Co-design at POP CoE project

CalculiX IO

Program's name: CalculiX IO
Available version(s): CalculiX I/O (buffered) · CalculiX I/O unbuffered ·
Programming language(s):
Programming model(s):
Uses following algorithm(s):
Used in following discipline(s): Computational Fluid Dynamics ·

CalculiX is a free three dimensional structural finite element analysis program. It supports linear and non-linear calculations of static, dynamic and thermal problems. The code is written in C and Fortran. Parallelization is achieved using the pthread programming model.

This kernel represents the I/O behavior of the original CalculiX application. The application writes results to a file after a user-defined number of timesteps have been simulated. These results are stored in a fixed format called frd-format. The format structure consists of different types of blocks:

  1. Nodal Point Coordinate Block
  2. Element Definition Block
  3. Nodal Results Block

A short overview about this format will be given in the following. More detailed information can be found in the CalculiX user’s manual.

Nodal Point Coordinate Block

The Nodal Point Coordinate Block stores the position coordinates of the simulation mesh nodes. The block is started by a header line with a unique key 2C followed by the number of nodes and a format indicator. The format indicator indicates whether data is stored in short format (0), long format (1) or binary format (2). Each node is then stored in a separate line starting with a -1 key followed by the X-, Y- and Z-coordinate of the node. The block is closed by a key of -3.
For example a unit cube could be stored as follows, where the Z-axis represents the height of the cube:

    2C                  8                                    0
-1    1  0.5 -0.5 -0.5
-1    2  0.5  0.5 -0.5
-1    3 -0.5  0.5 -0.5
-1    4 -0.5 -0.5 -0.5
-1    5  0.5 -0.5  0.5
-1    6  0.5  0.5  0.5
-1    7 -0.5  0.5  0.5
-1    8 -0.5 -0.5  0.5     
-3

Element Definition Block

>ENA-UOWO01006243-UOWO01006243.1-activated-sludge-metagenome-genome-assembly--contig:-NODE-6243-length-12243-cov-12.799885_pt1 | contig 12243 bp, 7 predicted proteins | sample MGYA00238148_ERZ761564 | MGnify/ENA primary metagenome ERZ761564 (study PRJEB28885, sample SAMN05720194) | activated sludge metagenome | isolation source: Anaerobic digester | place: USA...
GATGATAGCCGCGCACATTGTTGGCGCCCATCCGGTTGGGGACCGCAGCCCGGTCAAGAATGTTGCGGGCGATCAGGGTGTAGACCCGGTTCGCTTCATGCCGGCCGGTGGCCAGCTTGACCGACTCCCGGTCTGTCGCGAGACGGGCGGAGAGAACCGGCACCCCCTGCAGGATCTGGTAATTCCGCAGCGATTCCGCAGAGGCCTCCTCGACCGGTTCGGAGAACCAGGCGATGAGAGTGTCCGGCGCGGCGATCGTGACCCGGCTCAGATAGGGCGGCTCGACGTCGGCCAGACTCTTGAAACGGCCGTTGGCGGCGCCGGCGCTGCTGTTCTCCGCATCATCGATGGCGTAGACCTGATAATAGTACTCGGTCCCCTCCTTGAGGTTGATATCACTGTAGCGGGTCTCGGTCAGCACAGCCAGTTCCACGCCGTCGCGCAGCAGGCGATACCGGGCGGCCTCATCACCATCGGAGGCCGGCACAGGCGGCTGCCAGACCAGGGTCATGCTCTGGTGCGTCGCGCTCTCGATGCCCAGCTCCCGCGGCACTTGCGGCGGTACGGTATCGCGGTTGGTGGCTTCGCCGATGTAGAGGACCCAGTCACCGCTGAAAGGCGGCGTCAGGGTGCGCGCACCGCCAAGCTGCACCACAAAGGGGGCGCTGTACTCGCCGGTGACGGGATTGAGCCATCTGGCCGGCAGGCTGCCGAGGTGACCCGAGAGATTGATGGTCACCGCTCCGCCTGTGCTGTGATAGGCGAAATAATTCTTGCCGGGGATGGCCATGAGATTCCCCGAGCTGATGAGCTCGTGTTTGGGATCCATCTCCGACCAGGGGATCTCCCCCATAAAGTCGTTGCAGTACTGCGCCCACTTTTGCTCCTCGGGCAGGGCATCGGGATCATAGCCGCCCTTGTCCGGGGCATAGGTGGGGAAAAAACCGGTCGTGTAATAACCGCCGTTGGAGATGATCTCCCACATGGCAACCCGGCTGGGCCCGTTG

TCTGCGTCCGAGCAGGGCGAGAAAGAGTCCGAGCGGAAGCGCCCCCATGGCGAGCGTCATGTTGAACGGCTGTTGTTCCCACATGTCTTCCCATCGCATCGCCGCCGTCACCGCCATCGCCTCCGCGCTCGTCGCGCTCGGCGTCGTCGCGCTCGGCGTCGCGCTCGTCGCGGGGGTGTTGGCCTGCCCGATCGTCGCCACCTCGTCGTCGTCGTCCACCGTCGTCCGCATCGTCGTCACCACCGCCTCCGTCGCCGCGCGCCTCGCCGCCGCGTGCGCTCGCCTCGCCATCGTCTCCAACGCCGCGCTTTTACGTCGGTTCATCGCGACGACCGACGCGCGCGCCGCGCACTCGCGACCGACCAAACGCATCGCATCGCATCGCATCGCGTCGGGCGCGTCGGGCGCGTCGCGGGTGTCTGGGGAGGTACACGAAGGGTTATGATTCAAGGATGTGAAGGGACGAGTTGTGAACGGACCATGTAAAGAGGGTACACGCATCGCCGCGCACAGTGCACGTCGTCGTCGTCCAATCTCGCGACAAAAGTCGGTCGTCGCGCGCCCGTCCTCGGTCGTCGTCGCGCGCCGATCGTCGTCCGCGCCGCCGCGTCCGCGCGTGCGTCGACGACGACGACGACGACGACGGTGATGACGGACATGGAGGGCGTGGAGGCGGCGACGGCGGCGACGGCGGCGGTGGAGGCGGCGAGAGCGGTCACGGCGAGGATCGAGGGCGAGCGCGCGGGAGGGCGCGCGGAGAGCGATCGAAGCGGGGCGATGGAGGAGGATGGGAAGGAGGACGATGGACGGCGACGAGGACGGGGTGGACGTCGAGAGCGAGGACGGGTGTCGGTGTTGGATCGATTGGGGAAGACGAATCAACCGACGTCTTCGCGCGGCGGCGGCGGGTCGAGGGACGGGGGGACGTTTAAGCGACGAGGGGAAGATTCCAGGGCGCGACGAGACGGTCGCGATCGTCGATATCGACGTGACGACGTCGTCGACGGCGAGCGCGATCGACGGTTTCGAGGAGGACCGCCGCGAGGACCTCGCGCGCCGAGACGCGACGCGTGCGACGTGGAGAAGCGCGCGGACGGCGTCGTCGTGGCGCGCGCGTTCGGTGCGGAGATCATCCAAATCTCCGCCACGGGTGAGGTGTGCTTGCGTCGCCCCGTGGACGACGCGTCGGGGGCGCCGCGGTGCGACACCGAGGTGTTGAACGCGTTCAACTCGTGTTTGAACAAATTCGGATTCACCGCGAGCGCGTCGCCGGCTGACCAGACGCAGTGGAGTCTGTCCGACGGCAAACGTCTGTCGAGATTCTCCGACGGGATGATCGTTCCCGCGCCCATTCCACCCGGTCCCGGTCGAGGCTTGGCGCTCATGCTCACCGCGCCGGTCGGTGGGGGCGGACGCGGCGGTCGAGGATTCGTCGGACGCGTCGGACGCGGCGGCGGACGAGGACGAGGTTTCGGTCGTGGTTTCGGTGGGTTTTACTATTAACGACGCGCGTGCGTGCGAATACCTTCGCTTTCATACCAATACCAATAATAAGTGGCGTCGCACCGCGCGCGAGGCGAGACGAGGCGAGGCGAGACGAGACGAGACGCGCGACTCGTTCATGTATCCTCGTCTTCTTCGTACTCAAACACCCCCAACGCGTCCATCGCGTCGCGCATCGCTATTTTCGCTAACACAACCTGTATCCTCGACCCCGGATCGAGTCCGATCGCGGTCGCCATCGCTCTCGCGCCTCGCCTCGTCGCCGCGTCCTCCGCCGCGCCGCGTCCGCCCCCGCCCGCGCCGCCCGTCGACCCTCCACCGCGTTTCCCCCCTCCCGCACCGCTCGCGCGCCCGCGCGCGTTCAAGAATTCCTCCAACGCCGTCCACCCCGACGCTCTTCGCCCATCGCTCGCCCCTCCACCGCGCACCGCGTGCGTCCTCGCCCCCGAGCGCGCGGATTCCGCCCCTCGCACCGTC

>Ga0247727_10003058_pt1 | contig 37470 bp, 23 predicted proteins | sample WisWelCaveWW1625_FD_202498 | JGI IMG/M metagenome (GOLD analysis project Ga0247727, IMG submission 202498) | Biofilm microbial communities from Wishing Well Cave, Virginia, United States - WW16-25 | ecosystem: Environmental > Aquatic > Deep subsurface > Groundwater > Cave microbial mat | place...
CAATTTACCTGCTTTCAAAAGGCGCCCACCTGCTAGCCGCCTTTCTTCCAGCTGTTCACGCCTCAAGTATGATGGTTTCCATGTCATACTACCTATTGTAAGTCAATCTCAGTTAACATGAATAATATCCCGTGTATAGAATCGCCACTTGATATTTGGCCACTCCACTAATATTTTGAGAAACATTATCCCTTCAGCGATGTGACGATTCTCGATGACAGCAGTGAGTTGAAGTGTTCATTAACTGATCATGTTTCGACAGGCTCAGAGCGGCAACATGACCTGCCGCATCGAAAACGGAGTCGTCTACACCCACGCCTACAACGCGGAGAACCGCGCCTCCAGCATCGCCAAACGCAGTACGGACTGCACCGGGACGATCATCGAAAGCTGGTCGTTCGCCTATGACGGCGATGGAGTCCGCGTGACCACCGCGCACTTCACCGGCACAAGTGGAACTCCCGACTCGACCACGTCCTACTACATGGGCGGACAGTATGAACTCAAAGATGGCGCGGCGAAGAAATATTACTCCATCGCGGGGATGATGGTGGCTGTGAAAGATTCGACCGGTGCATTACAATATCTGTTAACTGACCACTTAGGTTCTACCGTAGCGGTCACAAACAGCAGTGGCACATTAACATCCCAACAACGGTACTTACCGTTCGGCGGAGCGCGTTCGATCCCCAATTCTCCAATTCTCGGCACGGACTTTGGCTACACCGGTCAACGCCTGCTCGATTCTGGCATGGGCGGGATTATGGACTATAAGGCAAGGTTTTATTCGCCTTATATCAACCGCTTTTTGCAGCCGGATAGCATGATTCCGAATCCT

The Element Definition Block stores the topology information how nodes are connected to form a mesh of finite elements.
This block is identified by a unique key of 3C followed by the number of elements and the same format indicator as in the Nodal Point Coordinate Block. Then for each element two separate lines are stored. The first one starts with a -1 key followed by the element number, the element type, the element group and the element material. The second one starts with a -2 key followed by a list of node numbers that form this element. Finally this block is also closed by a key of -3.
The unit cube from the previous example would be a “8 node brick element (he8)” which has a type of 1. For simplicity assume the element group and the element material is just 0. Then the unit cube would be stored as follows:

    3C                  1                                    0
-1     1    1    0    0
-2     1    2    3    4    5    6    7    8  

Nodal Results Blocks

The Nodal Results Block contains arbitrary values stored at the node positions. For example, these values could be (viscous) stresses, heat fluxes or other physical quantities. The start of the block is indicated by a key of 100C followed by a name, the simulation time at which the data is collected, the number of nodes, the analysis type, the timestep and again the format indicator. It follows a line to define the name of the dataset used in the menu starting with a key of -4 followed by the number of entities that the numeric attribute consists of and a type indicator that describes whether the nodal data is material independent (1), material dependent (2), or it is element data stored at the nodes (3). Then for each entity a line starting with a key of -5 follows. These lines also contain an entitiy name, a type of the entity (1 = scalar, 2 = 3D vector, 4 = matrix), a sub-component index or row number and a column number (only for matrix types). Then for each node a line starting with a key of -1 followed by the value of the attribute is stored. This block is also closed by a key of -3.
Assume that we want to store a force vector that points from the node position to the center of mass of the unit cube. So basically we store the negative position vector for each node. The corresponding Nodal Result Block could look like this:

  100CL  100 0.12345E+2        8                     3    1           0
-4  FORCE        3    1
-5  F1           1    2    1    0
-5  F2           1    2    2    0
-5  F3           1    2    3    0
-1    1 -0.5  0.5  0.5
-1    2 -0.5 -0.5  0.5
-1    3  0.5 -0.5  0.5
-1    4  0.5  0.5  0.5
-1    5 -0.5  0.5 -0.5
-1    6 -0.5 -0.5 -0.5
-1    7  0.5 -0.5 -0.5
-1    8  0.5  0.5 -0.5              
-3